Lauren Camp (LC): Manipulating sound and, at other times, colors and patterns, has been surprisingly good practice for training my ear and eye to create. I read and read, and I recommend that approach for understanding what a poem can do. The two other art forms, radio and visual art, gave me unexpected ways to hear and look at a poem. Is it synesthesia if I’m drawing on media with which I have a great deal of muscle memory? I’m not sure. I know I want to see a poem, its negative space, its composition. And thanks to an immersion in jazz, I crave the riffs in it, want to unbalance its regular sounds.  

BRS: What does your creative process look like?

LC: I write to catalogue what I’ve experienced, what I want to hold, or maybe even what I want desperately to let go of, to let slip through me and out to some other side. I write to figure out what I can’t reason to a perfect conclusion in the shower. To figure out that not all things are knowable. If I don’t have an idea, an image, a plan or something else, I don’t write.

To me, the first draft is just a beginning—what editor Lewis Lapham calls “breaking rocks.” Then, comes the exciting part: revision.

BRS: I feel as though there is a deep sense of musicality in your poetry. Is that sense of rhythm something you consciously work on or does it come from something more innate?  What is the role, if any, of music in poetry?

LC: Listening to a lot of jazz turns out to be a brilliant way to learn improvisation and fragmented melody. I’m not a musician, but I spent 15 years in broadcasting, mixing music: first, with a strictly jazz show, then with a show that ranged to wider genres.

I don’t like an even thing. I never cared for the perfect, easy sound (or in visual art, color) combination. I don’t want a poem to lock shut very often. What I crave most is a bit of friction and something uncertain or almost unpleasant. My goal is to take someone along, but maybe make some quick turns along the way. I read my poems aloud while I work. Though what I’m after is highly intuitive, it comes down to striving for a specific meter or stress that meets the subject and style

BRS: I am especially intrigued by the elements of memory that are woven through your works – in the retelling of other histories as you do in One Hundred Hungers as well as in your work at the Mayo Clinic – mostly due to my own experience as a caretaker for family with severe dementia. Recognizing that being in such a position can be both terribly difficult yet incredibly rewarding, have you struggled to balance the need to make clear your own voice with your sense of responsibility to voice the memories of others?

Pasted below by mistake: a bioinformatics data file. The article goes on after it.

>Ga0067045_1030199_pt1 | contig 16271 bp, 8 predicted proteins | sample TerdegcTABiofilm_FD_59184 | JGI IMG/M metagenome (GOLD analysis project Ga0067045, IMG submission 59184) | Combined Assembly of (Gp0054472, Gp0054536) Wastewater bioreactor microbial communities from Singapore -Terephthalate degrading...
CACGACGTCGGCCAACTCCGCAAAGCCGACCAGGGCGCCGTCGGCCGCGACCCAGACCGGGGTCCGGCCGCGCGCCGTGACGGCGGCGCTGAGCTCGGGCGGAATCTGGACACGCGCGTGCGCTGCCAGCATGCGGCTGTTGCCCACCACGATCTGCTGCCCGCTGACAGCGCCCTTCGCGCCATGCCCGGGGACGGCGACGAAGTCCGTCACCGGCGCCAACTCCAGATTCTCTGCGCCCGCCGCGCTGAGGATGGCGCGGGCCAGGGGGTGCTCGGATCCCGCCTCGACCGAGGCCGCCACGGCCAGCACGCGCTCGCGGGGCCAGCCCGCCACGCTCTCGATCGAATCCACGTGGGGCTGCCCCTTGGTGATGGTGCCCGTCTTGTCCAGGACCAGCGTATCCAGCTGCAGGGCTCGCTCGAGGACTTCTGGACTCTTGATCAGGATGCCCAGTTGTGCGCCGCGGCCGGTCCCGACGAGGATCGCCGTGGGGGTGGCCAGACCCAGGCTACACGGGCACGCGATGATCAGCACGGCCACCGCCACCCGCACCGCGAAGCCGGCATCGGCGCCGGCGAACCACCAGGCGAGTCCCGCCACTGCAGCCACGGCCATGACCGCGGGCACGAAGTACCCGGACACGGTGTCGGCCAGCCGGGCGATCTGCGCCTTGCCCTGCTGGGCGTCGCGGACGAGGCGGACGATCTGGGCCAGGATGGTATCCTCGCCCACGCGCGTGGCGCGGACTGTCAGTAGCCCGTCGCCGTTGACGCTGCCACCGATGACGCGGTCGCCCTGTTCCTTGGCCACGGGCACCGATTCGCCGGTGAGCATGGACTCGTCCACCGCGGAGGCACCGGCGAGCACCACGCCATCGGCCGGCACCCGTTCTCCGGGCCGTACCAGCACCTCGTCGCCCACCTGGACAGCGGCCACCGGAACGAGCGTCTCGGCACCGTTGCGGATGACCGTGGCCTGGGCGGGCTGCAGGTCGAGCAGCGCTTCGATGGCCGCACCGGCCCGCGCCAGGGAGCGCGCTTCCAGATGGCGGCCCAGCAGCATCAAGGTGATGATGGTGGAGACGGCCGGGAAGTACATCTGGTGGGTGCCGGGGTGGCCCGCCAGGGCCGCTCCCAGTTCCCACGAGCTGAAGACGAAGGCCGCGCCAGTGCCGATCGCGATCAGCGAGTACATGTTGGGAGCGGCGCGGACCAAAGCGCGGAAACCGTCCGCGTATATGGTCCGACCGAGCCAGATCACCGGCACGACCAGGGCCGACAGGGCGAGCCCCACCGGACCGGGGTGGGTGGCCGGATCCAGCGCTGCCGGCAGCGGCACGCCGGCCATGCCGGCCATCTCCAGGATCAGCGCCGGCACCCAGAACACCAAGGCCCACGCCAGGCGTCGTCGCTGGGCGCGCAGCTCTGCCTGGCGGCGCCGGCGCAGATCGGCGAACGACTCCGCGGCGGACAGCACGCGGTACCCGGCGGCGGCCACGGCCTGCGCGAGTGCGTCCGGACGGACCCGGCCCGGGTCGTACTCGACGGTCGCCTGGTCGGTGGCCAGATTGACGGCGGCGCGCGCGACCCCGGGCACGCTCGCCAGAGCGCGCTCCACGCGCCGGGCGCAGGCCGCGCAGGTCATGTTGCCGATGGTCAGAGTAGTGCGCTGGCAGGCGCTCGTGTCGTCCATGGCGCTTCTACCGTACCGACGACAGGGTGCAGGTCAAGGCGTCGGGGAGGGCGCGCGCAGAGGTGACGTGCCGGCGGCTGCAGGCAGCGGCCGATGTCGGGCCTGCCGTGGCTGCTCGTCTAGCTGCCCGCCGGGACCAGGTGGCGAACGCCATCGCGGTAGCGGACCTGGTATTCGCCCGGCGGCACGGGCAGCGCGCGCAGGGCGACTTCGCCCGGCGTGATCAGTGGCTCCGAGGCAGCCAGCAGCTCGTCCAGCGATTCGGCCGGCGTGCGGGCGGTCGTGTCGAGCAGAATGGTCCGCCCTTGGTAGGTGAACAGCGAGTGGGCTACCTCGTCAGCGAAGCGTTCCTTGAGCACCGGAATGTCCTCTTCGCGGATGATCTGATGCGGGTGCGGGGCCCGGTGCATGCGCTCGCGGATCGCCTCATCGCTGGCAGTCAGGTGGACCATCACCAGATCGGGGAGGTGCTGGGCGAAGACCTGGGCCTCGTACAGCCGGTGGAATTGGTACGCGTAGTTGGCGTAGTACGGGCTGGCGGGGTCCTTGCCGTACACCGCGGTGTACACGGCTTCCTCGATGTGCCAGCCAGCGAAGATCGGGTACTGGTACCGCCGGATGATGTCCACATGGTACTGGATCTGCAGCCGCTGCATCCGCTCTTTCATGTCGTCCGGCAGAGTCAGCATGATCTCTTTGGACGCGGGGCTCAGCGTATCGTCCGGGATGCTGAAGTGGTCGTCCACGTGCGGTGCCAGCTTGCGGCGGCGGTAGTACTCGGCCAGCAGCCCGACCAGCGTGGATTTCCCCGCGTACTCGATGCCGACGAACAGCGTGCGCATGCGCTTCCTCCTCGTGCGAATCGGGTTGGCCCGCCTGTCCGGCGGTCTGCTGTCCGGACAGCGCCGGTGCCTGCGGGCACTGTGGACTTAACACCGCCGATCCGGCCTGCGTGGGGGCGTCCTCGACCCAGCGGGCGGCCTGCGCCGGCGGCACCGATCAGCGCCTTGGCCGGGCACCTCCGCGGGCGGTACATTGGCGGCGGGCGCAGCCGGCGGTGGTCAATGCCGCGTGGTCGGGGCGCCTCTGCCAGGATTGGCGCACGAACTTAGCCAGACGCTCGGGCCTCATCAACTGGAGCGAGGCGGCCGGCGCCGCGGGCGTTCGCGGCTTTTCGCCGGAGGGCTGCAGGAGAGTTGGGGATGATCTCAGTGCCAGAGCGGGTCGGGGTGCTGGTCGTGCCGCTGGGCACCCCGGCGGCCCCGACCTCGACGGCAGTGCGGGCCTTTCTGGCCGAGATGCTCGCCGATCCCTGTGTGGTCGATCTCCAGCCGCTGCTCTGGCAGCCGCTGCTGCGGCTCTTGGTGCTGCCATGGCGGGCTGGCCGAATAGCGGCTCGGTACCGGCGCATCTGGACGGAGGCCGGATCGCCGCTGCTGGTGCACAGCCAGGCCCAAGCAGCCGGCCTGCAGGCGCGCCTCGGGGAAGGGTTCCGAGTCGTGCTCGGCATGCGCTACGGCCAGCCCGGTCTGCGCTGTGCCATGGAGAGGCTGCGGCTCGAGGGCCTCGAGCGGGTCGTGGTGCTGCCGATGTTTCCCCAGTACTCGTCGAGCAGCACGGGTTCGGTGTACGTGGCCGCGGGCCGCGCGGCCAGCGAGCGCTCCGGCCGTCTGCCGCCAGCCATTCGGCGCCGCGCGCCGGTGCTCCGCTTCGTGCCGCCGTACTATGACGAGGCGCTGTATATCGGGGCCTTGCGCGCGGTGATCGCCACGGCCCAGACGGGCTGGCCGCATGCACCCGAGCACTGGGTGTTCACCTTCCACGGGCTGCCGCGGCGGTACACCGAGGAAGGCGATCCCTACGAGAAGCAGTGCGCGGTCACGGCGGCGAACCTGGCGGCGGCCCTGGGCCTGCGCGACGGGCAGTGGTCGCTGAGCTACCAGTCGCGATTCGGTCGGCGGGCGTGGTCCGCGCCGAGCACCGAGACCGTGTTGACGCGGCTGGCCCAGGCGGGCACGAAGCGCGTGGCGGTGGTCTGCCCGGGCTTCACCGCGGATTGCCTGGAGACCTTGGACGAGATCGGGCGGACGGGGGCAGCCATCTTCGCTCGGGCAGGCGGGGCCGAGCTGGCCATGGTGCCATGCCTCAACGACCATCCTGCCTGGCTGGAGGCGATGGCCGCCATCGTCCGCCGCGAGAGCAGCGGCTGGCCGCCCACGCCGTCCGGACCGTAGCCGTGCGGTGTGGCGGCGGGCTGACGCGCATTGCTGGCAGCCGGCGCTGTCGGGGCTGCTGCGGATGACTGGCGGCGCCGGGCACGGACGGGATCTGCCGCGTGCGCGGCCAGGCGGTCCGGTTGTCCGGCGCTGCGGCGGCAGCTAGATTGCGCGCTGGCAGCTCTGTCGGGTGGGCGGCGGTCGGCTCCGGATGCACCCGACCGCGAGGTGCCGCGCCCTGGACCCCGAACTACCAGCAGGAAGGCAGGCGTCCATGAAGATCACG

LC: I struggled with this in One Hundred Hungers, especially. Though I had almost no personal details available to me, I was trying to tell the story of my father’s childhood.

I knew I wasn’t writing for him, which allowed a kind of freedom. Even so, my imagination and research of the heritage and place had to feel accurate. It was equally challenging to describe a place that no longer exists in the way he lived it, a place I couldn’t visit and capture.

The poems that detail dementia offer a different set of challenges and openings. I think the actual writing gave me the opportunity to hold another role. In addition to seeing as “daughter,” I was able to be simply “a witness.” That allowed the heart a rest.

Those poems mainly voice family memories that are already known facts. But it is certainly muddy ground when one tries to describe someone else’s reality. This is heightened even more when one intends to enter the space of someone who doesn’t have language to exert their own agency. I could make accurate guesses, and that is where the effort really came in. I neither wanted to ease and make beautiful, nor put my opinions on what was happening. Also, it’s possible that a person with Alzheimer’s may not be thinking anything! That’s the dilemma, how to show what you can’t possibly know

BRS: What other voices we should be listening to? Are there any artists or authors flying under the radar or otherwise hidden that we should seek out to read or otherwise engage with?

LC: I could name dozens, maybe hundreds, of poets here. For my work in radio, I read widely. It’s a practice I’d recommend. It keeps one from creating derivative work. We should each want our voices to shine through. What we’re really after is what we have to say, not what someone else has already said well.

I’m inspired and influenced by so many contemporary poets, sometimes for a phrase or a perspective, sometimes for the gut-punch reaction or a sort of clarity.

But it’s important to remember that influences come from other places, too. Thelonious Monk is a master with space, Cy Twombly with interwoven shapes, Eva Hesse with the almosts of repetition. I like reading philosophical texts, fables, technical manuals. In some ways, my most innovative self comes when I choose to translate the effect I get from another medium into the one I’m using.

It’s nearly impossible. All I’m able to do is learn the reaction I want to go after. Getting there is a good labor and confusion and attempts. I end up with something new and fresh—and never actually like the model.

BRS: What is the role of the artist in the world?

LC: To make us feel. To remind us to see, or to point us towards what we’d never think to see.

BRS: What advice do you have for aspiring artists?

LC: Read, write. Go easy on yourself. Don’t compare to anyone else. Find new vistas. Read more, write more. Learn to love revision. (I tell students that’s where all the magic happens.)